December 10, 2009
Meeting at 6:30 PM @ 769 Belle Shoals Rd Pickens, SC 29671
"Pickens County received a significant chunk of stimulus money for Medicaid ...part of this money was used to expand the medicaid offices in Pickens. When the state doesn't receive this money next year AND the stimulus money has to be paid back ... what will our state do?" The audience member continued ... "I can give you a partial solution. My wife works in social services. A significant portion of those that apply in her office are illegal immigrants with children born in this country. The children receive benefits. There is also a significant state investment in Spanish/English translators called "Habla". If this problem were rectified along with commerce amongst illegals taxed and licensed properly ... our state (and nation) could save a HUGE amount of money."
South Carolina's property tax revisions of 2006 were set up to benefit homeowners and those who own the same property for many years, but those same changes resulted in big tax increases for anyone who bought property starting in 2007.
"I recognize the conundrum we've gotten ourselves into with local governments,"
said Sen. Larry Martin, R-Pickens.
[His] proposal is the basis for pending Senate legislation.
"My counsel back to them is that this is not an attack on their revenue stream but an attempt to keep South Carolina poised for growth."
The current laws took effect following overwhelming voter approval of a 2006 constitutional referendum.
The changes eliminated most school taxes on owner-occupied homes, raised the statewide sales tax by 20% in an attempt to make up for that lost revenue, and capped increases in the taxable value of any property that hadn't been sold or substantially improved to 15% every five years.
"A lot of property in South Carolina is bought as an investment, not as a home," Martin said.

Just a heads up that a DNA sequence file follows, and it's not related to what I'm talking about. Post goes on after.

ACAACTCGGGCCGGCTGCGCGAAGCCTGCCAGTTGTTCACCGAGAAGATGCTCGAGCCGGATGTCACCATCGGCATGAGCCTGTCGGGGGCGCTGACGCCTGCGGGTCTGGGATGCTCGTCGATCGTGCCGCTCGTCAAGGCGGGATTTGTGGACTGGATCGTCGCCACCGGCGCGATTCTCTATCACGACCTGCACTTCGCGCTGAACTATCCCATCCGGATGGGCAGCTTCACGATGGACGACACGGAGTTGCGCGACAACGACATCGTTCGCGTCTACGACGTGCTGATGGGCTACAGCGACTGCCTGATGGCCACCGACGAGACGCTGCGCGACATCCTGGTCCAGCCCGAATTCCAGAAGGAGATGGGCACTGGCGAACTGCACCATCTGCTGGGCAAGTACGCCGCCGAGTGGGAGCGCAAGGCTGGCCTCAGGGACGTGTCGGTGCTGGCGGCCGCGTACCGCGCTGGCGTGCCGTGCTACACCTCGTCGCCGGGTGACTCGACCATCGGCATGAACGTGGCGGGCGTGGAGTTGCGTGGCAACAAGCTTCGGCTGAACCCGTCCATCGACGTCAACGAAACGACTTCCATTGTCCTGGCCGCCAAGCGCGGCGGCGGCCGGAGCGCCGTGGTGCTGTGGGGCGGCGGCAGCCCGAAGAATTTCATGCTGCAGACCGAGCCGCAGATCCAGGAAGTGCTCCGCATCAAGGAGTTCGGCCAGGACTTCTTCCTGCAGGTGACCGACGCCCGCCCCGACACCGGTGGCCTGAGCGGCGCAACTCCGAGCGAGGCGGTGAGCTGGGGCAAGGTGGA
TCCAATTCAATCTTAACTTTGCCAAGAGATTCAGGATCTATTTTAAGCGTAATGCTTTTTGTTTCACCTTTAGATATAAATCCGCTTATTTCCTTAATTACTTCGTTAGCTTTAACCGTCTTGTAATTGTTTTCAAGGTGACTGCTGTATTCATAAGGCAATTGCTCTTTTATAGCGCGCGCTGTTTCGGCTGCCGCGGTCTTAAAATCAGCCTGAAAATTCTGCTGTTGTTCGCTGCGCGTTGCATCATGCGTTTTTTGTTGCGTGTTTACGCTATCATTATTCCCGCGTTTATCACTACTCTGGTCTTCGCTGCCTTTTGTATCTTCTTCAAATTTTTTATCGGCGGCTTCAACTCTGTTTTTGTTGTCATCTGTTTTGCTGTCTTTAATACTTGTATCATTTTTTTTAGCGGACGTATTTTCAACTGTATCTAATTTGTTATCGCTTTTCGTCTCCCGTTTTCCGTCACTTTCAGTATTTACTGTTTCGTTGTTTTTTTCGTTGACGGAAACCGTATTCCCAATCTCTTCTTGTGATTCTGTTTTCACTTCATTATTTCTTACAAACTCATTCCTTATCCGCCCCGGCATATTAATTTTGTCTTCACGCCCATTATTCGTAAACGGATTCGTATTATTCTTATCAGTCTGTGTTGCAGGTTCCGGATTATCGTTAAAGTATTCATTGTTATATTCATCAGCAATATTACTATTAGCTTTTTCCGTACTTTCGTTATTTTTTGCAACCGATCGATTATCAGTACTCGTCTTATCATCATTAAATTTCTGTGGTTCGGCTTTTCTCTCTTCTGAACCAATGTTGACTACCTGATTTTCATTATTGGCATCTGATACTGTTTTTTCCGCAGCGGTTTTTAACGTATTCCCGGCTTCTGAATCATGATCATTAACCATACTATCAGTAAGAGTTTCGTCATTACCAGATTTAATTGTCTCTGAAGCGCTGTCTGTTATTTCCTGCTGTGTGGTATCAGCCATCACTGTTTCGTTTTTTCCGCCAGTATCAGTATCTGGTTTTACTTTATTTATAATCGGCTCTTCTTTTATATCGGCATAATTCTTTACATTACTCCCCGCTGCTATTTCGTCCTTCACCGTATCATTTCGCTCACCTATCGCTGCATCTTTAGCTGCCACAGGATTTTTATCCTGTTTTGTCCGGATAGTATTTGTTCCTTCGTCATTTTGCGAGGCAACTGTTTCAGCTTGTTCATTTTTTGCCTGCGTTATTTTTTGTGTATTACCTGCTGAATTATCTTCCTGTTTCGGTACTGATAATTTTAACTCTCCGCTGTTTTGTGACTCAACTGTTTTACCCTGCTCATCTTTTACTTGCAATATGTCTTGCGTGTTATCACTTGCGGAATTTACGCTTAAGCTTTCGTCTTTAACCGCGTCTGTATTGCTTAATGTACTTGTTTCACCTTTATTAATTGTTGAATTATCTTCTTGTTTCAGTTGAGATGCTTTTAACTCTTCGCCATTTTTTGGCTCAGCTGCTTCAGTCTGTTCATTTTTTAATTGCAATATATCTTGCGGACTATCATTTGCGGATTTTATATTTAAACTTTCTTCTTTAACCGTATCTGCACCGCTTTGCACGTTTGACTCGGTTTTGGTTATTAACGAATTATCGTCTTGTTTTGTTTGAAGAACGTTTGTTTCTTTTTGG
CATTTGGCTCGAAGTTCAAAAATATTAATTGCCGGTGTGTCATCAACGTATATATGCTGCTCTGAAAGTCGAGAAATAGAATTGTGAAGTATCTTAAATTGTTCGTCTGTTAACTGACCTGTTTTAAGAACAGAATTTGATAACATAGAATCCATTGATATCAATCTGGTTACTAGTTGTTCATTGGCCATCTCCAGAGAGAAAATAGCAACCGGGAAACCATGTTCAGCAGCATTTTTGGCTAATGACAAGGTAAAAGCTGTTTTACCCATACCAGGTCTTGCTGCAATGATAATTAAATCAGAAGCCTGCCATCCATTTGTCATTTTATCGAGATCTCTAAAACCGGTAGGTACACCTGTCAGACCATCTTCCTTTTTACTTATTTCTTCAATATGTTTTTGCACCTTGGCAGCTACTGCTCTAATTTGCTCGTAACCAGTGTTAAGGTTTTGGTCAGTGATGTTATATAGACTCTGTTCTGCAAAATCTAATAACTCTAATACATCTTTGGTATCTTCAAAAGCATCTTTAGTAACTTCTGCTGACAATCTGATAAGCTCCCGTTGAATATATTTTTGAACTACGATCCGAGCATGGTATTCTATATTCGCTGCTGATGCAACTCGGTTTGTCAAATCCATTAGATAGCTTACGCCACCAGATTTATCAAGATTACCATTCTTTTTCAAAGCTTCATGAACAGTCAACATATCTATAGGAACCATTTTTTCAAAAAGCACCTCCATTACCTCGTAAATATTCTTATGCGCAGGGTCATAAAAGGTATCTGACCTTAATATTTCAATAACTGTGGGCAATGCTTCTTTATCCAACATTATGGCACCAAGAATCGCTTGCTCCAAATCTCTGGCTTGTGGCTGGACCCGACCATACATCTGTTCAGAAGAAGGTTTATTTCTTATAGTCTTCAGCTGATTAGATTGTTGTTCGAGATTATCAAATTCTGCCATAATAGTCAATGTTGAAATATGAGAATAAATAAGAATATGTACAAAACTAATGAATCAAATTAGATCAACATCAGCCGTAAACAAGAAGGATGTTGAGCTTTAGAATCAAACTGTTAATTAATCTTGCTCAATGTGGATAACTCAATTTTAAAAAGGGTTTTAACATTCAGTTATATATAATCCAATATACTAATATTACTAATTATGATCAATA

"I heard the loudest complaints about point-of-sale out of the Charleston area in the spring of 2007, shortly after the law became effective."
In South Carolina, all properties are reassessed about every five years, as they were before the laws changed, but now a property's taxable value can only rise by 15% during a general reassessment. A 15% increase over five years is historically a modest rise, around the average rate of inflation, so the county-wide reassessments now have a limited impact on tax bills.
There already have been several versions of the proposed changes, which began earlier this year when the House passed bill 3272. The latest version of the bill was approved by the Senate Finance Committee, and would put a 15% cap on point-of-sale reassessments.
The Senate is expected to take up the potential property tax law changes in January.
"I am absolutely committed to this country because of my 8 children, potential 30 grandchildren and my great grandchildren."
"A recession is when your neighbor loses his job.
A depression is when you lose your job.
A recovery is when Obama loses his job."
" I pledge to drink only bottled water while in Washington because there seems to be something in the water up there."